As I said, a post before the next week… !
On Monday (the fifth), we had our first guest lecture with Tommy Palm from Resolution Games. He is a game designer and an entrepreneur, this company being his fifth :o He has been working in the gaming industry for more than 20 years and contributed to some projects as huge as Candy Crush Saga - even if I don't like this game or King at all, I must say I was really impressed when I realized it. Anyway, he was there to talk about his actual company which creates VR/XR/AR mobile games, the last one being Angry Birds FPS: First Person Slingshot, a collaboration between Rovio (creators of the Angry Birds franchise) and Magic Leap. He talked a bit about his history, his activity and then focused about how the VR-mobile-games market should not be treated the same way as the standard mobile-games market.
I can't really do the same presentation here (and probably shouldn't) but I noted a few points that were particularly interesting.
First, the "Timing"
Tommy said he believed now is the right time to get into the VR market as this technology is rising and there's a revolution approaching. This was something I could relate a lot as I always felt like I was born too late to participate in either the computer revolution or the internet revolution or the smartphone revolution and obviously people always told me: "There will always be a next revolution, just be patient and be ready when it comes" and I guess these people were telling the truth. There will always be a next revolution. I don't really know if VR is the next one, but I surely hope so! I would love for VR to become mainstream and a new way both to work and to play video games.
Retention in games
Second point was retention of players in mobile games. That was an interesting point that I think doesn't only apply to mobile games. Sure, it's way easier to uninstall and start playing another game on mobile than on PC and you have a huge ton of apps concentrated on one unique platform - Apple's AppStore or Google's PlayStore - but free-to-play is free-to-play, no matter if it's on PC or on a smartphone - you can have this problem of retention in non-free games but when you already payed for something you will play longer before uninstalling (I guess?). So he discussed many ways of doing that: recurrent events, social features such as having friends and groups and adding new content.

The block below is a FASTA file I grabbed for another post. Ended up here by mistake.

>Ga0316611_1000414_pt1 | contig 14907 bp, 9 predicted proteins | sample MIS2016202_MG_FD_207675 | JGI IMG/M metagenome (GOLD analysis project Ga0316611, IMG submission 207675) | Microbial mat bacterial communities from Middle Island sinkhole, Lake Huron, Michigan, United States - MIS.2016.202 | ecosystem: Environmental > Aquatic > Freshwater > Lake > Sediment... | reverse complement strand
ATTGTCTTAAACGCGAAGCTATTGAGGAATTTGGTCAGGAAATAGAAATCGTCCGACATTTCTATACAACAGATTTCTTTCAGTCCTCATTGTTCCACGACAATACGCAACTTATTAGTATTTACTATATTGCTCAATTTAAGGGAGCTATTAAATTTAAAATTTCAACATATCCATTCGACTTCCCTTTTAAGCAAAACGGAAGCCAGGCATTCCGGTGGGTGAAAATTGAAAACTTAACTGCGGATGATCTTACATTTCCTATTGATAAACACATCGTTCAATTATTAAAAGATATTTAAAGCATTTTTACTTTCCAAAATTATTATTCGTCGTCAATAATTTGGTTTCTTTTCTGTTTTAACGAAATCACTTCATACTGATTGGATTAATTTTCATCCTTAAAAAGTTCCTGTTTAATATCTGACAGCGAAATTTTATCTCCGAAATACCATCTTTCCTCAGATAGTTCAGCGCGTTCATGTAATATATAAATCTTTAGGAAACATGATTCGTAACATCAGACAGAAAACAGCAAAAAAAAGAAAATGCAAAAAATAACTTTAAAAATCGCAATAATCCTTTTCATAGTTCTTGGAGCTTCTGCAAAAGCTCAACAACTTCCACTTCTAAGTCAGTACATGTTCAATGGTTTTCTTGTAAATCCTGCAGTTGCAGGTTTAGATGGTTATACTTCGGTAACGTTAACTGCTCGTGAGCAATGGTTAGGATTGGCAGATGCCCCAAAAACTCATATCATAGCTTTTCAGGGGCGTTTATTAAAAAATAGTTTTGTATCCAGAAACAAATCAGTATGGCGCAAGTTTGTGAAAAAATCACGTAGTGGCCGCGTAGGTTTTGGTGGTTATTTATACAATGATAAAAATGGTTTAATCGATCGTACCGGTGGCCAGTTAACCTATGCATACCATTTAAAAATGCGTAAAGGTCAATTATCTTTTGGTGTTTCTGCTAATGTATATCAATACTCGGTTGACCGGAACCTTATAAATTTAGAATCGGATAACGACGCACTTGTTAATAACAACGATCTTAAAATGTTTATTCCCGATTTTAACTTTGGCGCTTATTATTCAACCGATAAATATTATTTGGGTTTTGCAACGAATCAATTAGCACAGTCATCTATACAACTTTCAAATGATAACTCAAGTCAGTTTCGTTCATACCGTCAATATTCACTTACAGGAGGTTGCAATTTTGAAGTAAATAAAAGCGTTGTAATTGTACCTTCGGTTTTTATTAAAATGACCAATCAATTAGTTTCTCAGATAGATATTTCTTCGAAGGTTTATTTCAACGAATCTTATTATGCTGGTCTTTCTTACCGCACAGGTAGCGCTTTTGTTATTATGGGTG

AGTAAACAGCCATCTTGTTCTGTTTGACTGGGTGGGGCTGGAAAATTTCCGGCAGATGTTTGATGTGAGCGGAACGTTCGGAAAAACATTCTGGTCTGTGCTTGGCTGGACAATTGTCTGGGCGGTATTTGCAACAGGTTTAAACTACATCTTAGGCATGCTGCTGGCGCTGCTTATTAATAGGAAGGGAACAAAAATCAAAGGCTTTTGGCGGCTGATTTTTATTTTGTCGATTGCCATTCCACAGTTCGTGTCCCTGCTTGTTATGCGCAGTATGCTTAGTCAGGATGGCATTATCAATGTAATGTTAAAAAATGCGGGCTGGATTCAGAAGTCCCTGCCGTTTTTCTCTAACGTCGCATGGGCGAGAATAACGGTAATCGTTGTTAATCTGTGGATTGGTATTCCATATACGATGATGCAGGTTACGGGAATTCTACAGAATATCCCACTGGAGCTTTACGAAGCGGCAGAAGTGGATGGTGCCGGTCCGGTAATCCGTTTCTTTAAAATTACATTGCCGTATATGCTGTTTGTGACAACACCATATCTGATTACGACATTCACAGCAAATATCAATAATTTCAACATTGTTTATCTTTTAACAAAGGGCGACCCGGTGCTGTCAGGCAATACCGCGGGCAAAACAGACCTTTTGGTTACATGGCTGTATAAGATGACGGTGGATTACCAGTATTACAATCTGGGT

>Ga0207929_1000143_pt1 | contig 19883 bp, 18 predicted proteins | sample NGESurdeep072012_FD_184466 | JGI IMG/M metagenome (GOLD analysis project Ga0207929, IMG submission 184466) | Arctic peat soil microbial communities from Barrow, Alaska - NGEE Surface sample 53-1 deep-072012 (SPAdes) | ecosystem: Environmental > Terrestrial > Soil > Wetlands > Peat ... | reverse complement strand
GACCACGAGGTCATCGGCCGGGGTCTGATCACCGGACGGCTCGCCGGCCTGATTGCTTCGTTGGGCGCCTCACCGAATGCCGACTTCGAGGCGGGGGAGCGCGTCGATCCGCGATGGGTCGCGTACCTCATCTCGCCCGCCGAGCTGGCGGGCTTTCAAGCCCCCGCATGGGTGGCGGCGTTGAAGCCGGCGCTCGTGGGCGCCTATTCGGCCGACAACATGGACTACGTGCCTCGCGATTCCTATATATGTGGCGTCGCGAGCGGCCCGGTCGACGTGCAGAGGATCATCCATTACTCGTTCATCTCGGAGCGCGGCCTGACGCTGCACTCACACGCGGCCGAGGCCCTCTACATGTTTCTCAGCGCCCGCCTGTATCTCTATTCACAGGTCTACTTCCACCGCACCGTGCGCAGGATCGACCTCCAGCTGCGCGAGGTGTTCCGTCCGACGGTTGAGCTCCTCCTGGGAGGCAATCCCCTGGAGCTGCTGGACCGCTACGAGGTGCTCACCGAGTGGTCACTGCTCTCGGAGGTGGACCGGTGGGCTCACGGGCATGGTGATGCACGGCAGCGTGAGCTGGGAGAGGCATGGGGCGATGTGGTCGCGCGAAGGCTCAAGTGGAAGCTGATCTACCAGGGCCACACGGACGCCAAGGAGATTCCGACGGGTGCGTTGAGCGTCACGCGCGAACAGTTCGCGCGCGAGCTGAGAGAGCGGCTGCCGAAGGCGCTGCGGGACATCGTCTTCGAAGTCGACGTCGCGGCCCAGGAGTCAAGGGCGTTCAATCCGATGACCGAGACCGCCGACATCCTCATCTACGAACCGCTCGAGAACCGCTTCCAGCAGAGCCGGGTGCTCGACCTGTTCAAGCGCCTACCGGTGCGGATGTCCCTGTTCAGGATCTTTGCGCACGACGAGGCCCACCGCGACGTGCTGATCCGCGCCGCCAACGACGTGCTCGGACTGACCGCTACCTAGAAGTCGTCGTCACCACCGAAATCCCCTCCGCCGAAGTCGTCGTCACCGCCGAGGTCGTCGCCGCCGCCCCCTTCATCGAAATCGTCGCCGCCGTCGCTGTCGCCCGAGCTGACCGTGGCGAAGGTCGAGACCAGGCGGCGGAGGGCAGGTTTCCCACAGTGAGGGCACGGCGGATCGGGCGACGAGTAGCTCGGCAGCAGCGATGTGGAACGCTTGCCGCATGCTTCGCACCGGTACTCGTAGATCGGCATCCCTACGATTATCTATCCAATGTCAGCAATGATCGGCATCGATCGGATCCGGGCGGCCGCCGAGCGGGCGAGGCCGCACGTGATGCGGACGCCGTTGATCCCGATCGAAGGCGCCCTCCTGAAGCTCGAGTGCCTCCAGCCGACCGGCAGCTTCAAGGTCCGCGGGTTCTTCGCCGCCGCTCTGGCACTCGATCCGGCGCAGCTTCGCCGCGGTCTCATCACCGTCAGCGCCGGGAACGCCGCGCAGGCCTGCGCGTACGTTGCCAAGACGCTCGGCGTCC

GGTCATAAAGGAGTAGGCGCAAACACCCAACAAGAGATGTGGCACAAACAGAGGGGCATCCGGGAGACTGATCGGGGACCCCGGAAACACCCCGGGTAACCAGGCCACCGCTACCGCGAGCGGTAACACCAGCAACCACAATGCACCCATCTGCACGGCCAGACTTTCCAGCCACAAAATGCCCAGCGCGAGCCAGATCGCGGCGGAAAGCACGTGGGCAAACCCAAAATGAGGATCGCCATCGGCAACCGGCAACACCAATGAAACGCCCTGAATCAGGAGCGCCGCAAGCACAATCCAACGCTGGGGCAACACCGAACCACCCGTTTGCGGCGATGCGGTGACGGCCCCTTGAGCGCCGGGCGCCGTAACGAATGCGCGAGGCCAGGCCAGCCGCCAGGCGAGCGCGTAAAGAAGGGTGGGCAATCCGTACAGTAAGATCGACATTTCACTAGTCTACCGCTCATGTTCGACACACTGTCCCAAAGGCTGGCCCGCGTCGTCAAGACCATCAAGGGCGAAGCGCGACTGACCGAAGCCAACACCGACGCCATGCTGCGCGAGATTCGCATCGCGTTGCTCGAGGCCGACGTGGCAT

VR issues with mobile (or even with PC)
First issue is with the hardware: it changes a lot. With every company in the world wanting to make their headset the world leading headset, we're lucky to have the OpenVR standard. In fact we're lucky to have any standard at all. Hopefully this won't be an issue in the future as either a too strong standard or the absence of standard can be an issue for innovation. Right now, we have competition and a lot of innovation going on which means to develop for VR you have to choose a platform, a platform that may disappear or be replaced in the few months that follows your game release - RIP Daydream, a platform that will also limit the audience you may be able to grow! Indeed, VR is not very widely used (something about 5% of the gamers around the world?) and the fact that everybody has different phones or different computers with different capabilities makes it even harder. I'm still thinking it has great days ahead of it as the number of users is quickly growing and devices such as the Oculus Go could make it grow even faster!
That's all for tonight, next week we'll focus more on my group's work and everything we're planning for our game. Have a nice restful sleep readers!
As you may know, I'm doing an exchange semester at KTH in Stockholm, Sweden. One of my courses is "Computer Game Design" (which I will probably abbreviate CGD later) and I have to maintain an individual (dev-like) blog as part of the evaluation. These posts will obviously be in English but I may do a translation in French if people are interested enough. Now that I'm done with the introduction, let's head to actual content!
This morning we had the presentation of the other groups game ideas, and it's been mostly super interesting stuff. I'll sure be playing all of them (and maybe writing about them as well, if it's okay) but I am especially interested in one VR horror game. I've never been able to try any game of this type and they're aiming at something - probably the only thing - I really like in horror games: deathless fear. So, no running in small hallways with a hideous monster behind, no being killed by a poorly done screamer… "Layers of Fear"-style! This game was amazing by the way, go play it. It achieves horror not by putting pressure on you but by putting you in an old almost normal house and as you explore the place, weird things starts to happen with painting fading away, doors disappearing while you're not looking, apples rotting in front of you, that kind of stuff. I wish their would be more like that for people like me who wants to get scared but not too much :)
We also had a guest lecture on monday by the founder of Resolution Games which was really interesting, but I haven't had time to write something about it yet. I will before next week, I promise!
Oh, and about my group idea, we started working on the first demo (due next Friday, everything will go really fast) and I will show some screenshots and explanation about what we're doing, but not right now. Now is the time to eat!
Incroyable, la 2547ème tentative de blog de NoNiMaaaaad ! Mais… il n'y a aucune fonctionnalité ? OUI. C'est beau hein cette fluidité liée à l'absence de possibilités ?
Du coup je vais me servir de ça pour poster des pensées probablement assez courtes mais au fur et à mesure que des fonctions seront ajoutées, le contenu s'étoffera aussi :) (Note : pouvoir écrire en Markdown et mettre des émojis)